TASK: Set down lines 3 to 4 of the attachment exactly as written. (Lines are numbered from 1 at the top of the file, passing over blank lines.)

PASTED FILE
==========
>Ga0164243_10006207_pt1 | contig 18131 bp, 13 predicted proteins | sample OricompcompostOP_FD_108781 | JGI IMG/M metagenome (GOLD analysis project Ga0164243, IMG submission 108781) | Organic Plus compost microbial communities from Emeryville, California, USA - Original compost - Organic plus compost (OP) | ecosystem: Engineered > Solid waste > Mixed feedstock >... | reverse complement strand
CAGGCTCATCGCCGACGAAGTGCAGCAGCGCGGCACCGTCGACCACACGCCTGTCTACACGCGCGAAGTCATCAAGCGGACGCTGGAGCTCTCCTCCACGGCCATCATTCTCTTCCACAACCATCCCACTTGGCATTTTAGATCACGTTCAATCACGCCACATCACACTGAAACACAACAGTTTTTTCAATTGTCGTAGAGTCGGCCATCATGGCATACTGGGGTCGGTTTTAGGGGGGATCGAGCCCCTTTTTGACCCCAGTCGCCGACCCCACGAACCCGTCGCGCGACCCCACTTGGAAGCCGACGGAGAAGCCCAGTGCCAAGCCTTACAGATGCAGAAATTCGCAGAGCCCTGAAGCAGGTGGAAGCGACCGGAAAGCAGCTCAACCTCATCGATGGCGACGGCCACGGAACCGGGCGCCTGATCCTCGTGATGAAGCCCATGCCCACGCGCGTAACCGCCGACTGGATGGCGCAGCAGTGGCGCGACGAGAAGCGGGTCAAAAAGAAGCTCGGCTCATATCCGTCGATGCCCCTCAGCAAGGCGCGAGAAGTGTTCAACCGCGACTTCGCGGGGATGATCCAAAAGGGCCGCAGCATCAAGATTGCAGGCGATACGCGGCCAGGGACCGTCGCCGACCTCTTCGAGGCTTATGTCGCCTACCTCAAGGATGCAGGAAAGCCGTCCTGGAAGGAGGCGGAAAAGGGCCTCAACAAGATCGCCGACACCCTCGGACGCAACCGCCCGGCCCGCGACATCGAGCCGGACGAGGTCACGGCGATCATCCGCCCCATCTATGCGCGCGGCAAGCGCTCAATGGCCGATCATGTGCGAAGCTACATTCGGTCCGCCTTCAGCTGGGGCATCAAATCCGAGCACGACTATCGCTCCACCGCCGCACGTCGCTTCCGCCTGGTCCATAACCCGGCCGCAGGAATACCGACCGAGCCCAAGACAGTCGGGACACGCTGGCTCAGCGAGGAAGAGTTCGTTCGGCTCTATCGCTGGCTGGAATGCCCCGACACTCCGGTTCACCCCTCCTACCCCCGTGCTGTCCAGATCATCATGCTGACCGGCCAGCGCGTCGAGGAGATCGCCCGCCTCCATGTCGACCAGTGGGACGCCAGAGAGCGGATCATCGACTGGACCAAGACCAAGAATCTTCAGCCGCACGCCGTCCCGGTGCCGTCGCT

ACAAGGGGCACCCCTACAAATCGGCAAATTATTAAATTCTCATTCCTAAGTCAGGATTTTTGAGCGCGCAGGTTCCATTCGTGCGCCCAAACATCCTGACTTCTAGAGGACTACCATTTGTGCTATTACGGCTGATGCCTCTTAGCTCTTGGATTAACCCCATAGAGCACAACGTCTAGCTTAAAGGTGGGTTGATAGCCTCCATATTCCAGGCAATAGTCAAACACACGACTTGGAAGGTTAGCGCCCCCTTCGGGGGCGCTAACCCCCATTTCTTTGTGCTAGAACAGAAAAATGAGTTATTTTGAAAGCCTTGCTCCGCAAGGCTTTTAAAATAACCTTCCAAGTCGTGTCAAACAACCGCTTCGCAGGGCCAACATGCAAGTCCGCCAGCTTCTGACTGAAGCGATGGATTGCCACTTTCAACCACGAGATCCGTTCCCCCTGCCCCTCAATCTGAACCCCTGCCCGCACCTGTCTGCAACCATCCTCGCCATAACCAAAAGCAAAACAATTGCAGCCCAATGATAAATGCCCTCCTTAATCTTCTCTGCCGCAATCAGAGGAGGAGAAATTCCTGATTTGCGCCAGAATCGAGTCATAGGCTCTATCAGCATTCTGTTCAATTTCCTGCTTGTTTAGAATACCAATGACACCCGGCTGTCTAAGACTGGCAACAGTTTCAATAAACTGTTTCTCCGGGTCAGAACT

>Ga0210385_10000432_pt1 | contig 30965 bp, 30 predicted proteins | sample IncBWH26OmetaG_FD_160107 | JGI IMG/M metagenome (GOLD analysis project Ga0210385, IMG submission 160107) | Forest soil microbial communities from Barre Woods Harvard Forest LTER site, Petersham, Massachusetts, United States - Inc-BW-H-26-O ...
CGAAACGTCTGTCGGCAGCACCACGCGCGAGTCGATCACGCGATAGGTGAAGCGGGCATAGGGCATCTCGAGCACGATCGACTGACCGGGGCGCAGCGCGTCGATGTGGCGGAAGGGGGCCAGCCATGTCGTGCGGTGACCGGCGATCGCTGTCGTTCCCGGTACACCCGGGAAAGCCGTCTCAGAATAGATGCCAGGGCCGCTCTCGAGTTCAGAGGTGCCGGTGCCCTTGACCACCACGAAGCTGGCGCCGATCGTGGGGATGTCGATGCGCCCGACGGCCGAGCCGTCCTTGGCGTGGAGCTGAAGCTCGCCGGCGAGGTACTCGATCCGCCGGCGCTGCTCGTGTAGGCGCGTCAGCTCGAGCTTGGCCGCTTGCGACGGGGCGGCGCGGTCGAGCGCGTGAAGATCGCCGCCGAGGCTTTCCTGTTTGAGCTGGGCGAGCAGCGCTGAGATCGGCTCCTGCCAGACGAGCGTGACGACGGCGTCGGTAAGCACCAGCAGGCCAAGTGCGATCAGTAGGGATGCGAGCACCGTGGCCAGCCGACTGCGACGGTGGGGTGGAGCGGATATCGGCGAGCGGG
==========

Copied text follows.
ACAAGGGGCACCCCTACAAATCGGCAAATTATTAAATTCTCATTCCTAAGTCAGGATTTTTGAGCGCGCAGGTTCCATTCGTGCGCCCAAACATCCTGACTTCTAGAGGACTACCATTTGTGCTATTACGGCTGATGCCTCTTAGCTCTTGGATTAACCCCATAGAGCACAACGTCTAGCTTAAAGGTGGGTTGATAGCCTCCATATTCCAGGCAATAGTCAAACACACGACTTGGAAGGTTAGCGCCCCCTTCGGGGGCGCTAACCCCCATTTCTTTGTGCTAGAACAGAAAAATGAGTTATTTTGAAAGCCTTGCTCCGCAAGGCTTTTAAAATAACCTTCCAAGTCGTGTCAAACAACCGCTTCGCAGGGCCAACATGCAAGTCCGCCAGCTTCTGACTGAAGCGATGGATTGCCACTTTCAACCACGAGATCCGTTCCCCCTGCCCCTCAATCTGAACCCCTGCCCGCACCTGTCTGCAACCATCCTCGCCATAACCAAAAGCAAAACAATTGCAGCCCAATGATAAATGCCCTCCTTAATCTTCTCTGCCGCAATCAGAGGAGGAGAAATTCCTGATTTGCGCCAGAATCGAGTCATAGGCTCTATCAGCATTCTGTTCAATTTCCTGCTTGTTTAGAATACCAATGACACCCGGCTGTCTAAGACTGGCAACAGTTTCAATAAACTGTTTCTCCGGGTCAGAACT

>Ga0210385_10000432_pt1 | contig 30965 bp, 30 predicted proteins | sample IncBWH26OmetaG_FD_160107 | JGI IMG/M metagenome (GOLD analysis project Ga0210385, IMG submission 160107) | Forest soil microbial communities from Barre Woods Harvard Forest LTER site, Petersham, Massachusetts, United States - Inc-BW-H-26-O ...